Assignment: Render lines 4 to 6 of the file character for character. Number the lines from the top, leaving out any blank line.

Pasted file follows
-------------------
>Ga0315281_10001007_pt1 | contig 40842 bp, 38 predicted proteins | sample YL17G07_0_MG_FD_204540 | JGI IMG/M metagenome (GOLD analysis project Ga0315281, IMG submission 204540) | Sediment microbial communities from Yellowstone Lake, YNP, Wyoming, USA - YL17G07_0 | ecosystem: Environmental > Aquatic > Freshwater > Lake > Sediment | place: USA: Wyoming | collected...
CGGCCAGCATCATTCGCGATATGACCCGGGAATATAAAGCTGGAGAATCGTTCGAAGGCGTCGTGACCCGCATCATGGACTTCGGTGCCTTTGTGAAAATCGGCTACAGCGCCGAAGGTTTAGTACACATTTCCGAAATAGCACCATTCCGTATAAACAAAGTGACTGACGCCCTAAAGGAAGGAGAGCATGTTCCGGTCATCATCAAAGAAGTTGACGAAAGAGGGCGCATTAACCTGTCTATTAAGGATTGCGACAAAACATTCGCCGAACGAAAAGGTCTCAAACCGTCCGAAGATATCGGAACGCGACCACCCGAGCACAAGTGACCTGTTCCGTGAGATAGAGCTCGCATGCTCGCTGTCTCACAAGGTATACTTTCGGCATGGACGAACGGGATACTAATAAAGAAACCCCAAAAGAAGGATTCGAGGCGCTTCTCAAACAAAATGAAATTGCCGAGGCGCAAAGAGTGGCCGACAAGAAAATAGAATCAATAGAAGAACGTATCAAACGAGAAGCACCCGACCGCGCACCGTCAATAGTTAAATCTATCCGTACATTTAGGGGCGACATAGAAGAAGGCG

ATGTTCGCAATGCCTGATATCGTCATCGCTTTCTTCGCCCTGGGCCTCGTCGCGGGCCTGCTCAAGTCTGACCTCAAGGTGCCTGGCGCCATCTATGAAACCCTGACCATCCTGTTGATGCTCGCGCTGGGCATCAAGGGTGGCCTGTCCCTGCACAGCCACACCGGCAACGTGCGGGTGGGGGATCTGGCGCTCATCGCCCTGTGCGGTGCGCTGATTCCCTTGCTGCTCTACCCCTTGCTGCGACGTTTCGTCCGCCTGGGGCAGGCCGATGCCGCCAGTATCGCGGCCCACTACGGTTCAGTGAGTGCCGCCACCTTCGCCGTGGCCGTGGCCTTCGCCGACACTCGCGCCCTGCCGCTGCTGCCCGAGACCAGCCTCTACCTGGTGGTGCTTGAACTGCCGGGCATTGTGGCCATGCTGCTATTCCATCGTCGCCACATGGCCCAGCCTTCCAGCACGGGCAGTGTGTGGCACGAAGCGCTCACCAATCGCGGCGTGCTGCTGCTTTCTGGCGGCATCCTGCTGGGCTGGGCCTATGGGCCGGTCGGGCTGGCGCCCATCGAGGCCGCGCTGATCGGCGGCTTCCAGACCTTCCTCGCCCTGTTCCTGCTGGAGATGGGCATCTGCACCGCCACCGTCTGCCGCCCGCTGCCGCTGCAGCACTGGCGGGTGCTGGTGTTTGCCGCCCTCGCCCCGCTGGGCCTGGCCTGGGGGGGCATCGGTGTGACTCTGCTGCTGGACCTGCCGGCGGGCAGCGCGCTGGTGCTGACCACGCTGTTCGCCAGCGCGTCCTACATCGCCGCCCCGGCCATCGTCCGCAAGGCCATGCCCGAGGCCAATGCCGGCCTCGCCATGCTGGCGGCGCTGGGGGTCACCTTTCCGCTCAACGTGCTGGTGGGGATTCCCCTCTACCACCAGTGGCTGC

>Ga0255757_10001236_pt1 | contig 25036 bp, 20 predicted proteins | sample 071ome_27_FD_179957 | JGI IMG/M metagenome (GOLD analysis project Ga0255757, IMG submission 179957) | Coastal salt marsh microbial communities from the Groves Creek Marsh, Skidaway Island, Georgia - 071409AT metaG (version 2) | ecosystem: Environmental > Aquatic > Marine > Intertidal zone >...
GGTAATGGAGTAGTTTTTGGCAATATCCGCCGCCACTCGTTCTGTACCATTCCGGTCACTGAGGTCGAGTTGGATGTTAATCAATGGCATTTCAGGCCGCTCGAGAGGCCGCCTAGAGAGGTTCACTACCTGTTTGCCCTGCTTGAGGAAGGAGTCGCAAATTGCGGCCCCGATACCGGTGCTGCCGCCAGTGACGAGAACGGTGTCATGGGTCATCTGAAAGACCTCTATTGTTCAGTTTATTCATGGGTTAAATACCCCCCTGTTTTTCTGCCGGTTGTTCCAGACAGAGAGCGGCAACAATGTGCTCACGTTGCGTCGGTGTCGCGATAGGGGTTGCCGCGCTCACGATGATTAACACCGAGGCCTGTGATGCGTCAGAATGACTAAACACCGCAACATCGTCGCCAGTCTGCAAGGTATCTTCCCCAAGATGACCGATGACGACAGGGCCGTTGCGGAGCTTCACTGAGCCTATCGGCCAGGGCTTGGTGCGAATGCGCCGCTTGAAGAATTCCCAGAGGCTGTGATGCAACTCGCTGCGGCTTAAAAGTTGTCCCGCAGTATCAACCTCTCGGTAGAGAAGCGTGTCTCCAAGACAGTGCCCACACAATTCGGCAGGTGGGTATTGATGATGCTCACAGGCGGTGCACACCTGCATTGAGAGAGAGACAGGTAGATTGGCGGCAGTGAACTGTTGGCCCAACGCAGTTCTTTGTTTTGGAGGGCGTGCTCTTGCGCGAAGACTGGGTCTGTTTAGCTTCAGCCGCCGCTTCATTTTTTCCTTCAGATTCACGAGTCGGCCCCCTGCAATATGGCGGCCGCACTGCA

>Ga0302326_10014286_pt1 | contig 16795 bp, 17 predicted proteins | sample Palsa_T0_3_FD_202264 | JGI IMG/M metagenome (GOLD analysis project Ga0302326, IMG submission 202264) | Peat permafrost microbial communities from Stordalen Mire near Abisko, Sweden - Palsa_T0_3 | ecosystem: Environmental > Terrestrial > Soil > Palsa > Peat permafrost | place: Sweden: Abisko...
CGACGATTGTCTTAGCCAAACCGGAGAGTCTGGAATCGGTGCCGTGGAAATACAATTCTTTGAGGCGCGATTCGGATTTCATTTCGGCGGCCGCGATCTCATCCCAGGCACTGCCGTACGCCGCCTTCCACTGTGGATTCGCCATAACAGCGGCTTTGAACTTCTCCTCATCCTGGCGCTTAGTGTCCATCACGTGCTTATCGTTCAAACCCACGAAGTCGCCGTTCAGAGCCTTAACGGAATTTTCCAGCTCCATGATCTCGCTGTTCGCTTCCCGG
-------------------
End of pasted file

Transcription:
>Ga0255757_10001236_pt1 | contig 25036 bp, 20 predicted proteins | sample 071ome_27_FD_179957 | JGI IMG/M metagenome (GOLD analysis project Ga0255757, IMG submission 179957) | Coastal salt marsh microbial communities from the Groves Creek Marsh, Skidaway Island, Georgia - 071409AT metaG (version 2) | ecosystem: Environmental > Aquatic > Marine > Intertidal zone >...
GGTAATGGAGTAGTTTTTGGCAATATCCGCCGCCACTCGTTCTGTACCATTCCGGTCACTGAGGTCGAGTTGGATGTTAATCAATGGCATTTCAGGCCGCTCGAGAGGCCGCCTAGAGAGGTTCACTACCTGTTTGCCCTGCTTGAGGAAGGAGTCGCAAATTGCGGCCCCGATACCGGTGCTGCCGCCAGTGACGAGAACGGTGTCATGGGTCATCTGAAAGACCTCTATTGTTCAGTTTATTCATGGGTTAAATACCCCCCTGTTTTTCTGCCGGTTGTTCCAGACAGAGAGCGGCAACAATGTGCTCACGTTGCGTCGGTGTCGCGATAGGGGTTGCCGCGCTCACGATGATTAACACCGAGGCCTGTGATGCGTCAGAATGACTAAACACCGCAACATCGTCGCCAGTCTGCAAGGTATCTTCCCCAAGATGACCGATGACGACAGGGCCGTTGCGGAGCTTCACTGAGCCTATCGGCCAGGGCTTGGTGCGAATGCGCCGCTTGAAGAATTCCCAGAGGCTGTGATGCAACTCGCTGCGGCTTAAAAGTTGTCCCGCAGTATCAACCTCTCGGTAGAGAAGCGTGTCTCCAAGACAGTGCCCACACAATTCGGCAGGTGGGTATTGATGATGCTCACAGGCGGTGCACACCTGCATTGAGAGAGAGACAGGTAGATTGGCGGCAGTGAACTGTTGGCCCAACGCAGTTCTTTGTTTTGGAGGGCGTGCTCTTGCGCGAAGACTGGGTCTGTTTAGCTTCAGCCGCCGCTTCATTTTTTCCTTCAGATTCACGAGTCGGCCCCCTGCAATATGGCGGCCGCACTGCA

>Ga0302326_10014286_pt1 | contig 16795 bp, 17 predicted proteins | sample Palsa_T0_3_FD_202264 | JGI IMG/M metagenome (GOLD analysis project Ga0302326, IMG submission 202264) | Peat permafrost microbial communities from Stordalen Mire near Abisko, Sweden - Palsa_T0_3 | ecosystem: Environmental > Terrestrial > Soil > Palsa > Peat permafrost | place: Sweden: Abisko...